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Google needs to pay up ... now: O'Leary

"Shark Tank" investor Kevin O'Leary has a message for Google: start paying up investors now.

"We're almost 20 percent down on Google. Don't you think it's time that Google made itself attractive to me by providing a 2.5 percent dividend? And maybe now I'll trade it as a real company," the founder of O'Leary Financial Group said in a "Squawk Alley" interview.

On Tuesday, Google traded near a 52-week low, recovering slightly from a 19 percent fall from its all-time high. A few analysts have downgraded the stock lately. Stifel Nicolaus said last week the best days for Google shares may be in the rearview mirror.

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There is nothing that Google can do on the product front to change O'Leary's mind, he said, and it needs to realize investors are going to determine whether Google finds a place in value portfolios, he said.

O'Leary called on the tech company to stop investing in "wow factor ideas that don't make cash flow" and to start focusing on generating capital returns for shareholders. Google should also admit that its growth story has slowed as users migrate to other services like Instagram and Twitter, he said.

"Either buy those guys or realize that your growth story has softened, but above all, pay daddy. Time to start paying me something, and I might by the stock," he said.

O'Leary dismissed the notion that Google needs to spend money in certain categories, such as video content, rather than giving it to investors.

"When you have a culture of just spending and trust—in other words, don't worry about it, everything I put my money into is going to provide a great return to shareholders—that story always ends in tragedy," he said.

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Instead, O'Leary believes Google needs to strike a balance. It must deliver great growth by picking the right opportunities and exercise discipline and realize that 70 percent of returns come from dividends over the long term, he said.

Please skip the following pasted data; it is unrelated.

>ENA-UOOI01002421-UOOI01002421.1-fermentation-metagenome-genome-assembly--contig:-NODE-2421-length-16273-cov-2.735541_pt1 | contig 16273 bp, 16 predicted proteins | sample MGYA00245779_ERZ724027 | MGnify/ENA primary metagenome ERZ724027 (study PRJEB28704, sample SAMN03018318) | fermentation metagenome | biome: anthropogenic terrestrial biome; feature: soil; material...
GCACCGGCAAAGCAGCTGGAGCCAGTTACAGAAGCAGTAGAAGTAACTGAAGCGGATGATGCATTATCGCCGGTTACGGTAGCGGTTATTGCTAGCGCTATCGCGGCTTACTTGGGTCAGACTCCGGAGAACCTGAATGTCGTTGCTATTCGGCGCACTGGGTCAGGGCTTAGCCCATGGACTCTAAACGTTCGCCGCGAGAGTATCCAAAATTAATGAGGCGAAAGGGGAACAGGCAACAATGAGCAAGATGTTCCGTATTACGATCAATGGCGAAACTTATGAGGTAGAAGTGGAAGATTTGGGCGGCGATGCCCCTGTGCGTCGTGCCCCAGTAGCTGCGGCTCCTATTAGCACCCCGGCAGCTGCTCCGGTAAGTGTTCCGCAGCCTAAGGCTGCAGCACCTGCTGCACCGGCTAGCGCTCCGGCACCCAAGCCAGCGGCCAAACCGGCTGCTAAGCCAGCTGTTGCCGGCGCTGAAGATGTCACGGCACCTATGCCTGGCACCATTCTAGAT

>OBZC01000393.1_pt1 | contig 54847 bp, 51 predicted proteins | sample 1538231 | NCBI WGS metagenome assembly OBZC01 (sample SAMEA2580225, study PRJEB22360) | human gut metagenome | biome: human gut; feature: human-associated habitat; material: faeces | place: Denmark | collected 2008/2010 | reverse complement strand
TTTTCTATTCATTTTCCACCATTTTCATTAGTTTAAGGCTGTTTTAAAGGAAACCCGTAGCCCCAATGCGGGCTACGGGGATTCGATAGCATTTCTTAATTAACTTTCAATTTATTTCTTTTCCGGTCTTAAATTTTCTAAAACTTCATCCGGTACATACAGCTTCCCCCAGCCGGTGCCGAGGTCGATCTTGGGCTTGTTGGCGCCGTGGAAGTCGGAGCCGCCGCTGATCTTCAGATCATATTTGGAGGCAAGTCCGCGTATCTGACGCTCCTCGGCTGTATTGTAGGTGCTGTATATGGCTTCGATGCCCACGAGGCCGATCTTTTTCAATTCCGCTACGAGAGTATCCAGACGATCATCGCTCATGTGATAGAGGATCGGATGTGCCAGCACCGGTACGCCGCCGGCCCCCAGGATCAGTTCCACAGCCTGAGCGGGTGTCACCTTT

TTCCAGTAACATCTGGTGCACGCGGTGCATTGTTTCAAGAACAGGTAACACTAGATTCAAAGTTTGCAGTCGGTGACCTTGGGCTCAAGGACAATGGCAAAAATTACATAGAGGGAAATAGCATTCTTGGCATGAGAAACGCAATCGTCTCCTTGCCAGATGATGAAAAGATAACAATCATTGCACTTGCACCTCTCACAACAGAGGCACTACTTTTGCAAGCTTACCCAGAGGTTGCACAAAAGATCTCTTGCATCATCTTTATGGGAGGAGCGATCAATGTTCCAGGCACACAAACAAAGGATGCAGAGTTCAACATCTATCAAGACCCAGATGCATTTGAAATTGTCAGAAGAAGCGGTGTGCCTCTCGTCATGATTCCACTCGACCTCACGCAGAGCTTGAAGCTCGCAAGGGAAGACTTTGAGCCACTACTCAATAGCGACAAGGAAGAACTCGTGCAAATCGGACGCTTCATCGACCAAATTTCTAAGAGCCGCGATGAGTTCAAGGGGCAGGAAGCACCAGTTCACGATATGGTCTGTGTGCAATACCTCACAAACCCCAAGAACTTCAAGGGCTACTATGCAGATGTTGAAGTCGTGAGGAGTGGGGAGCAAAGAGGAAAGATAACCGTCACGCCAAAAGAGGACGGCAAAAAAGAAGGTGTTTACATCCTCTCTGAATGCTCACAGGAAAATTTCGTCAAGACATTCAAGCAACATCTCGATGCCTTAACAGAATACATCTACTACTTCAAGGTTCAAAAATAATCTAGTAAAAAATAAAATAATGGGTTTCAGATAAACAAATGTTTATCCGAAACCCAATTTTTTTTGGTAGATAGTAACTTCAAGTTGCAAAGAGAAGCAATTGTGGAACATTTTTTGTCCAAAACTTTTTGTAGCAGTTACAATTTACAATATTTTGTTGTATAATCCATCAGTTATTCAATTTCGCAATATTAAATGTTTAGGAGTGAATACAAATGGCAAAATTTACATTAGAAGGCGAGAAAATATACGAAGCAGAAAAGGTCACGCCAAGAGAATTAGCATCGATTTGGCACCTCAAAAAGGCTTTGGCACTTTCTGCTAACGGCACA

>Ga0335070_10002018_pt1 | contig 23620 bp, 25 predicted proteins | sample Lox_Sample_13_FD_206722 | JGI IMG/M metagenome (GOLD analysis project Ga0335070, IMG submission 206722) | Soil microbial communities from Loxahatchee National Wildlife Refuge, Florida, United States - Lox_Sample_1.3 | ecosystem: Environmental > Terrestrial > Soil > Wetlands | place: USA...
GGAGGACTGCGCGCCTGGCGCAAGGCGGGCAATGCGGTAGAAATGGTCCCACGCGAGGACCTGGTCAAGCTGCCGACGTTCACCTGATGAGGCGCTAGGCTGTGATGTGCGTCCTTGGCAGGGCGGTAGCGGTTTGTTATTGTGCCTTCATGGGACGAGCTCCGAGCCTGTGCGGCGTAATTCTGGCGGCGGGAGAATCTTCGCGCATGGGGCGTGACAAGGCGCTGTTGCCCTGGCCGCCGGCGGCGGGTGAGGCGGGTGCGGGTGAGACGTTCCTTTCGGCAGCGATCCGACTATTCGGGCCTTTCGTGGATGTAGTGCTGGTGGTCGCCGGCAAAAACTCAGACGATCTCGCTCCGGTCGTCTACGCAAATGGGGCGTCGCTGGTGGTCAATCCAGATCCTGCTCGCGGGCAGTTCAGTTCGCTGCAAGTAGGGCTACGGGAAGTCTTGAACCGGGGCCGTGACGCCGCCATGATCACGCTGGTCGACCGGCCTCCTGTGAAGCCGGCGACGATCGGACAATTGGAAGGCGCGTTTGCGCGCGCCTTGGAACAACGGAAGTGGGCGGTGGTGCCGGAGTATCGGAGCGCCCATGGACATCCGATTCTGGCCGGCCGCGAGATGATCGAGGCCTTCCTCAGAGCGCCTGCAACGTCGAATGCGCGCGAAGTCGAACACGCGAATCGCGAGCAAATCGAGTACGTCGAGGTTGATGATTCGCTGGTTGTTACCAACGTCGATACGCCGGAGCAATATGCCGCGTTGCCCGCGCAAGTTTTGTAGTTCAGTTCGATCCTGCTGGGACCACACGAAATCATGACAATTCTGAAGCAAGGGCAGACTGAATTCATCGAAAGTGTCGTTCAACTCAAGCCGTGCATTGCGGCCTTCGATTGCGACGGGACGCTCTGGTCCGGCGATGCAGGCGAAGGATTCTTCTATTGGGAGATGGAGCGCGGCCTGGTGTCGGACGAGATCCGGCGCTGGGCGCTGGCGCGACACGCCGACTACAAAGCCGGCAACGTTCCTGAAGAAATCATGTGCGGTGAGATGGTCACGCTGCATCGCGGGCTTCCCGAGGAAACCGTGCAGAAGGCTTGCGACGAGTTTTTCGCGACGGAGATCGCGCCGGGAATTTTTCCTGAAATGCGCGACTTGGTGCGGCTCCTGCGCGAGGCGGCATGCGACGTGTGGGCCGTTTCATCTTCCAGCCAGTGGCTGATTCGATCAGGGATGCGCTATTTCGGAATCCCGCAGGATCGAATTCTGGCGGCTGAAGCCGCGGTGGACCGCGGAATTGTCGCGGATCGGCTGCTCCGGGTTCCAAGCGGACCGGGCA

Apple has come to that conclusion and investors now see it as a good buy because the company is growing and innovating while paying shareholders a dividend, he added.

"That's how you provide stability. That's how you provide overall long-term performance. And you have less volatility. Who wants a 20 percent loss in Google in six months?" O'Leary asked. "I don't want that. I don't want that stock. They've got to show me respect and some cash back, and they've got to do it now."

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He also called Amazon.com a bad buy, saying the buzz drummed up by the company's announcement that Woody Allen will write and direct a series for its studio has nothing to do with the investment thesis.

"If you have to use the words 'buzz' and 'cache' to entice consumers and investors into the stock, I think that's bad," he said. "I like the words 'cash flow after capital expenditures,' 'low price earning ratios' and 'compounded cash growth quarter to quarter.' That's sexy to me. I get excited about that," O'Leary said.

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